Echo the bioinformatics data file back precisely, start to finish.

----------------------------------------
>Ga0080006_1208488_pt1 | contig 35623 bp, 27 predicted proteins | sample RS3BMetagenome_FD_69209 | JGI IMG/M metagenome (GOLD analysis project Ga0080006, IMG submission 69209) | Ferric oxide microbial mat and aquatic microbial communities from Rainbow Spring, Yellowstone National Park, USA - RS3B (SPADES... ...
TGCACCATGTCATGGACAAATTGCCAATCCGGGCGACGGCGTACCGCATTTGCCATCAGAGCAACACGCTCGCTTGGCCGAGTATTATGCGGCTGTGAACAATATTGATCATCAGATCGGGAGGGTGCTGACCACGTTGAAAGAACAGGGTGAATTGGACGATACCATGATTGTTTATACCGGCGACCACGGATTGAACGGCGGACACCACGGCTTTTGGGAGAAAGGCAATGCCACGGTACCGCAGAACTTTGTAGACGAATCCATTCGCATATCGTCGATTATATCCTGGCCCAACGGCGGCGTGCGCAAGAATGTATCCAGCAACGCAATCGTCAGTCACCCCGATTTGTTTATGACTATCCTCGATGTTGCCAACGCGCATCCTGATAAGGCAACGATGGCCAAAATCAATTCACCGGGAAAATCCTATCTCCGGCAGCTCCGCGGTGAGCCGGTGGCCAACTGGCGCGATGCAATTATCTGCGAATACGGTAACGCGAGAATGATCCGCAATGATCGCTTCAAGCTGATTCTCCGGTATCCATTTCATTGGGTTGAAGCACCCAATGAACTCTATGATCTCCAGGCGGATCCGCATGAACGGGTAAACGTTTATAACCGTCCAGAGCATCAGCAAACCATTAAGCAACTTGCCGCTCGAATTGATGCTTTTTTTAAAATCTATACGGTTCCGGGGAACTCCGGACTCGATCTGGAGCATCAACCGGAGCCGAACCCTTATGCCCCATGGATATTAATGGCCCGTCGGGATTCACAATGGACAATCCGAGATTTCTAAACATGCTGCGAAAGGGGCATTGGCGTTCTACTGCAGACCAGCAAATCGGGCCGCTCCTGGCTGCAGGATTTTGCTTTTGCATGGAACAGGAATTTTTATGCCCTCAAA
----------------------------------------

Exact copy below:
>Ga0080006_1208488_pt1 | contig 35623 bp, 27 predicted proteins | sample RS3BMetagenome_FD_69209 | JGI IMG/M metagenome (GOLD analysis project Ga0080006, IMG submission 69209) | Ferric oxide microbial mat and aquatic microbial communities from Rainbow Spring, Yellowstone National Park, USA - RS3B (SPADES... ...
TGCACCATGTCATGGACAAATTGCCAATCCGGGCGACGGCGTACCGCATTTGCCATCAGAGCAACACGCTCGCTTGGCCGAGTATTATGCGGCTGTGAACAATATTGATCATCAGATCGGGAGGGTGCTGACCACGTTGAAAGAACAGGGTGAATTGGACGATACCATGATTGTTTATACCGGCGACCACGGATTGAACGGCGGACACCACGGCTTTTGGGAGAAAGGCAATGCCACGGTACCGCAGAACTTTGTAGACGAATCCATTCGCATATCGTCGATTATATCCTGGCCCAACGGCGGCGTGCGCAAGAATGTATCCAGCAACGCAATCGTCAGTCACCCCGATTTGTTTATGACTATCCTCGATGTTGCCAACGCGCATCCTGATAAGGCAACGATGGCCAAAATCAATTCACCGGGAAAATCCTATCTCCGGCAGCTCCGCGGTGAGCCGGTGGCCAACTGGCGCGATGCAATTATCTGCGAATACGGTAACGCGAGAATGATCCGCAATGATCGCTTCAAGCTGATTCTCCGGTATCCATTTCATTGGGTTGAAGCACCCAATGAACTCTATGATCTCCAGGCGGATCCGCATGAACGGGTAAACGTTTATAACCGTCCAGAGCATCAGCAAACCATTAAGCAACTTGCCGCTCGAATTGATGCTTTTTTTAAAATCTATACGGTTCCGGGGAACTCCGGACTCGATCTGGAGCATCAACCGGAGCCGAACCCTTATGCCCCATGGATATTAATGGCCCGTCGGGATTCACAATGGACAATCCGAGATTTCTAAACATGCTGCGAAAGGGGCATTGGCGTTCTACTGCAGACCAGCAAATCGGGCCGCTCCTGGCTGCAGGATTTTGCTTTTGCATGGAACAGGAATTTTTATGCCCTCAAA